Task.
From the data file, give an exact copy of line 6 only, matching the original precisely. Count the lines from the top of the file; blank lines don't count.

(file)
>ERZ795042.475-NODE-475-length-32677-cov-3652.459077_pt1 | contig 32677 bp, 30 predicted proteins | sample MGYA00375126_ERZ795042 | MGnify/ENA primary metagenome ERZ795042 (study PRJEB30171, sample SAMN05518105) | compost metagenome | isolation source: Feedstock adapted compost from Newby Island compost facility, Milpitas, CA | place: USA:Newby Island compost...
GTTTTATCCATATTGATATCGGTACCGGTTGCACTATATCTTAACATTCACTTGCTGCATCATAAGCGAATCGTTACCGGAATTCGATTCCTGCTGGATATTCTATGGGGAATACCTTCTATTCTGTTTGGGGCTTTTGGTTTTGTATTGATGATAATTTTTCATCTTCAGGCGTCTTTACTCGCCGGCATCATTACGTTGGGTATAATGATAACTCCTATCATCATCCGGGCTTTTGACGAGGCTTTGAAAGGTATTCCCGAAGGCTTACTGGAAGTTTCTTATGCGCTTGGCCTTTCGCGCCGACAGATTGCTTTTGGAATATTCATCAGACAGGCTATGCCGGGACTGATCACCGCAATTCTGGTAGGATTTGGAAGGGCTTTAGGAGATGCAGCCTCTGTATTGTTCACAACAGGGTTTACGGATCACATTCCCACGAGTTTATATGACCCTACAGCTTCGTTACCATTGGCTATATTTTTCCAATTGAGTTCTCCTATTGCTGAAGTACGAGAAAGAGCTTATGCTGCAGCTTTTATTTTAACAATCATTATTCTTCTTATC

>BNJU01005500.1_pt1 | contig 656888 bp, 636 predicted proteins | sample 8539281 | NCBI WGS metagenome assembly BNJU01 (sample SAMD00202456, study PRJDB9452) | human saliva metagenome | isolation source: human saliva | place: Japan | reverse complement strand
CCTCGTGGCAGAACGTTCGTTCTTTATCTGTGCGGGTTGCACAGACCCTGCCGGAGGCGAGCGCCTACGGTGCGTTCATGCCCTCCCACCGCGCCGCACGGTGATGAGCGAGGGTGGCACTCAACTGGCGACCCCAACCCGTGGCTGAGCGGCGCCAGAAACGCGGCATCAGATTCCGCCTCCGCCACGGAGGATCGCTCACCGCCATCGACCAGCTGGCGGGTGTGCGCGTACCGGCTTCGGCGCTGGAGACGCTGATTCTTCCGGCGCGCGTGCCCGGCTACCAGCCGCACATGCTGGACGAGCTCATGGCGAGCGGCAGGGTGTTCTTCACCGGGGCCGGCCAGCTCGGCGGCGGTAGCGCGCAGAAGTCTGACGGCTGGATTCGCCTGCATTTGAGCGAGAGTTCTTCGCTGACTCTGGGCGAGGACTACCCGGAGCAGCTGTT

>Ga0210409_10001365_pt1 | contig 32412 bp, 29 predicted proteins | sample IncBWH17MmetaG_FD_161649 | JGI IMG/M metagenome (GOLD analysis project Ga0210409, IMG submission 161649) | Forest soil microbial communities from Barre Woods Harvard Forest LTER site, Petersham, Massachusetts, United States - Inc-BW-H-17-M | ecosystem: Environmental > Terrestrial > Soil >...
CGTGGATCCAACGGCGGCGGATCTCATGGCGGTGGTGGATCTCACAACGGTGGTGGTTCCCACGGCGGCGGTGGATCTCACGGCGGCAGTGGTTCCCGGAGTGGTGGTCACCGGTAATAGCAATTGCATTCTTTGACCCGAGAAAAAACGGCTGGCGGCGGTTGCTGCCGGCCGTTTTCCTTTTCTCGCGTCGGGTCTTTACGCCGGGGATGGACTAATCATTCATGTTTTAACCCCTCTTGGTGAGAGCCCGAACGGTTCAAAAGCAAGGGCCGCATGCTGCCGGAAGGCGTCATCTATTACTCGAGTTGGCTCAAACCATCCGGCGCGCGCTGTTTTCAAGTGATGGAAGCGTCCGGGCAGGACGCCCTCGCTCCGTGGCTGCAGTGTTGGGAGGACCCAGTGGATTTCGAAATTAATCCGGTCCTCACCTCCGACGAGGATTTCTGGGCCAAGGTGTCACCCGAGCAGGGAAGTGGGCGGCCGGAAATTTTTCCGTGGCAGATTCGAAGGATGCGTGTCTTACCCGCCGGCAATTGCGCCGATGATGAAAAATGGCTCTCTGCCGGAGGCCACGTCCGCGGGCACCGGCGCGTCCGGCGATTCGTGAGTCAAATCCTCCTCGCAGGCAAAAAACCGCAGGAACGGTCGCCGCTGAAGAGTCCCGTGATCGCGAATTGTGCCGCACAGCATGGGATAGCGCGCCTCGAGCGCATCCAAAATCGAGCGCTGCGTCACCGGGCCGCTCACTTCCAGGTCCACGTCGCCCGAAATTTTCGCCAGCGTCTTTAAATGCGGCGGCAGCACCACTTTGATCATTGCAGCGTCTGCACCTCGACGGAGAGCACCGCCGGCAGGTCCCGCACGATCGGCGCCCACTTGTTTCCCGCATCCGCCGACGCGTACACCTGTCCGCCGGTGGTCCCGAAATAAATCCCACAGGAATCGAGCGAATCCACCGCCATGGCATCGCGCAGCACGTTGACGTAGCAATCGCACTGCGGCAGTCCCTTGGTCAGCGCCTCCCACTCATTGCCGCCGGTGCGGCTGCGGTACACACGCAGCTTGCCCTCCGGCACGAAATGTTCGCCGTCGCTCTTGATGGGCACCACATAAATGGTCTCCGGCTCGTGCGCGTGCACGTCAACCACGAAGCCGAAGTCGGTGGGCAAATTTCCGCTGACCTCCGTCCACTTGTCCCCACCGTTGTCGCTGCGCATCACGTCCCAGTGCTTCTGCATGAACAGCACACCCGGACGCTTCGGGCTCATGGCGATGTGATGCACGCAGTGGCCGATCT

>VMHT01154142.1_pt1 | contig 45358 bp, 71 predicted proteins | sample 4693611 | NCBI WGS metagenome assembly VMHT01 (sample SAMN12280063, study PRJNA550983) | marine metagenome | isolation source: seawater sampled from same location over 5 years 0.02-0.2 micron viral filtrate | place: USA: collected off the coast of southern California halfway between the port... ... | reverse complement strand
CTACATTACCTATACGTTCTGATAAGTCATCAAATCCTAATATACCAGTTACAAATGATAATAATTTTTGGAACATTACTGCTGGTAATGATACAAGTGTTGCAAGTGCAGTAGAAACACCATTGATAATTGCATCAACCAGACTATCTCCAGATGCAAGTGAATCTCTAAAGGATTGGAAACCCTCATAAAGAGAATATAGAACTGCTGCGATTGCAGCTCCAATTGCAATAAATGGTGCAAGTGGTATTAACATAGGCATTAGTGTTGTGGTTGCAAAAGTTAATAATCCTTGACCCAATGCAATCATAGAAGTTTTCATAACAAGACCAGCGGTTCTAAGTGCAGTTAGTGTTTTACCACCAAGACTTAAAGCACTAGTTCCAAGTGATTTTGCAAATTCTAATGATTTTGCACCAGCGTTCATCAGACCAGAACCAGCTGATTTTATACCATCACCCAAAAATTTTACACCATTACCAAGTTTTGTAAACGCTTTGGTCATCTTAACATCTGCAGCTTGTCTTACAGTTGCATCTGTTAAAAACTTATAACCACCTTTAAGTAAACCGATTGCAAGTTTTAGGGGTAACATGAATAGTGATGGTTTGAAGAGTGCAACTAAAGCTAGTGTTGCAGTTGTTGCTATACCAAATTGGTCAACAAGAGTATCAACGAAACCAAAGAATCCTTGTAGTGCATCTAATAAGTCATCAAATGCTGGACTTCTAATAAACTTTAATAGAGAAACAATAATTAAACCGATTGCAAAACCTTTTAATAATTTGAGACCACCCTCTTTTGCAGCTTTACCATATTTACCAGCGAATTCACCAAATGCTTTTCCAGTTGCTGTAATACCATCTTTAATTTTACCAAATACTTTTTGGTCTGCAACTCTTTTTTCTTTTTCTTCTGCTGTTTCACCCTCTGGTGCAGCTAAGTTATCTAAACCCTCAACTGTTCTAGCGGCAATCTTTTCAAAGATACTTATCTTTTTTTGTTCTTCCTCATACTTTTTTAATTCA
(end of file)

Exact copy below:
CGTGGATCCAACGGCGGCGGATCTCATGGCGGTGGTGGATCTCACAACGGTGGTGGTTCCCACGGCGGCGGTGGATCTCACGGCGGCAGTGGTTCCCGGAGTGGTGGTCACCGGTAATAGCAATTGCATTCTTTGACCCGAGAAAAAACGGCTGGCGGCGGTTGCTGCCGGCCGTTTTCCTTTTCTCGCGTCGGGTCTTTACGCCGGGGATGGACTAATCATTCATGTTTTAACCCCTCTTGGTGAGAGCCCGAACGGTTCAAAAGCAAGGGCCGCATGCTGCCGGAAGGCGTCATCTATTACTCGAGTTGGCTCAAACCATCCGGCGCGCGCTGTTTTCAAGTGATGGAAGCGTCCGGGCAGGACGCCCTCGCTCCGTGGCTGCAGTGTTGGGAGGACCCAGTGGATTTCGAAATTAATCCGGTCCTCACCTCCGACGAGGATTTCTGGGCCAAGGTGTCACCCGAGCAGGGAAGTGGGCGGCCGGAAATTTTTCCGTGGCAGATTCGAAGGATGCGTGTCTTACCCGCCGGCAATTGCGCCGATGATGAAAAATGGCTCTCTGCCGGAGGCCACGTCCGCGGGCACCGGCGCGTCCGGCGATTCGTGAGTCAAATCCTCCTCGCAGGCAAAAAACCGCAGGAACGGTCGCCGCTGAAGAGTCCCGTGATCGCGAATTGTGCCGCACAGCATGGGATAGCGCGCCTCGAGCGCATCCAAAATCGAGCGCTGCGTCACCGGGCCGCTCACTTCCAGGTCCACGTCGCCCGAAATTTTCGCCAGCGTCTTTAAATGCGGCGGCAGCACCACTTTGATCATTGCAGCGTCTGCACCTCGACGGAGAGCACCGCCGGCAGGTCCCGCACGATCGGCGCCCACTTGTTTCCCGCATCCGCCGACGCGTACACCTGTCCGCCGGTGGTCCCGAAATAAATCCCACAGGAATCGAGCGAATCCACCGCCATGGCATCGCGCAGCACGTTGACGTAGCAATCGCACTGCGGCAGTCCCTTGGTCAGCGCCTCCCACTCATTGCCGCCGGTGCGGCTGCGGTACACACGCAGCTTGCCCTCCGGCACGAAATGTTCGCCGTCGCTCTTGATGGGCACCACATAAATGGTCTCCGGCTCGTGCGCGTGCACGTCAACCACGAAGCCGAAGTCGGTGGGCAAATTTCCGCTGACCTCCGTCCACTTGTCCCCACCGTTGTCGCTGCGCATCACGTCCCAGTGCTTCTGCATGAACAGCACACCCGGACGCTTCGGGCTCATGGCGATGTGATGCACGCAGTGGCCGATCT